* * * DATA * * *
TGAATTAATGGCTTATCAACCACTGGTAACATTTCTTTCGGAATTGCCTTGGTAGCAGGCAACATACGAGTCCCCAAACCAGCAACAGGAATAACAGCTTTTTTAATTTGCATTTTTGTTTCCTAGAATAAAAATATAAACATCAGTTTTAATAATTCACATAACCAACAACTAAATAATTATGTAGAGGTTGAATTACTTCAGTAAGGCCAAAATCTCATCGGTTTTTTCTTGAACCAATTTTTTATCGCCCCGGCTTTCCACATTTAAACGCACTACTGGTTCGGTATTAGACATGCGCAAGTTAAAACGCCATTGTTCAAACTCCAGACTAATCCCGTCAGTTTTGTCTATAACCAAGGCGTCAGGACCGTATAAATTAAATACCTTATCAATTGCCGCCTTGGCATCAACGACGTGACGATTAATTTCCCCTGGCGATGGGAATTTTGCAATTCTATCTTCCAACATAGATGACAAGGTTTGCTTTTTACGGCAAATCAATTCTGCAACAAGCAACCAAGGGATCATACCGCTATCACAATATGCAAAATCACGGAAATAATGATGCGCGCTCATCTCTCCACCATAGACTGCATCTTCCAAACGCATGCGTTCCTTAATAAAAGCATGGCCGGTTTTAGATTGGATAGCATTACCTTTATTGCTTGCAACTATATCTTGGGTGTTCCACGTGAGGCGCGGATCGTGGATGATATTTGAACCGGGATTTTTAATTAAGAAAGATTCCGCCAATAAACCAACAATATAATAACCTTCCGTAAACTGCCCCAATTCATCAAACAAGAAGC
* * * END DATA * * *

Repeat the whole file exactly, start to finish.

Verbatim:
TGAATTAATGGCTTATCAACCACTGGTAACATTTCTTTCGGAATTGCCTTGGTAGCAGGCAACATACGAGTCCCCAAACCAGCAACAGGAATAACAGCTTTTTTAATTTGCATTTTTGTTTCCTAGAATAAAAATATAAACATCAGTTTTAATAATTCACATAACCAACAACTAAATAATTATGTAGAGGTTGAATTACTTCAGTAAGGCCAAAATCTCATCGGTTTTTTCTTGAACCAATTTTTTATCGCCCCGGCTTTCCACATTTAAACGCACTACTGGTTCGGTATTAGACATGCGCAAGTTAAAACGCCATTGTTCAAACTCCAGACTAATCCCGTCAGTTTTGTCTATAACCAAGGCGTCAGGACCGTATAAATTAAATACCTTATCAATTGCCGCCTTGGCATCAACGACGTGACGATTAATTTCCCCTGGCGATGGGAATTTTGCAATTCTATCTTCCAACATAGATGACAAGGTTTGCTTTTTACGGCAAATCAATTCTGCAACAAGCAACCAAGGGATCATACCGCTATCACAATATGCAAAATCACGGAAATAATGATGCGCGCTCATCTCTCCACCATAGACTGCATCTTCCAAACGCATGCGTTCCTTAATAAAAGCATGGCCGGTTTTAGATTGGATAGCATTACCTTTATTGCTTGCAACTATATCTTGGGTGTTCCACGTGAGGCGCGGATCGTGGATGATATTTGAACCGGGATTTTTAATTAAGAAAGATTCCGCCAATAAACCAACAATATAATAACCTTCCGTAAACTGCCCCAATTCATCAAACAAGAAGC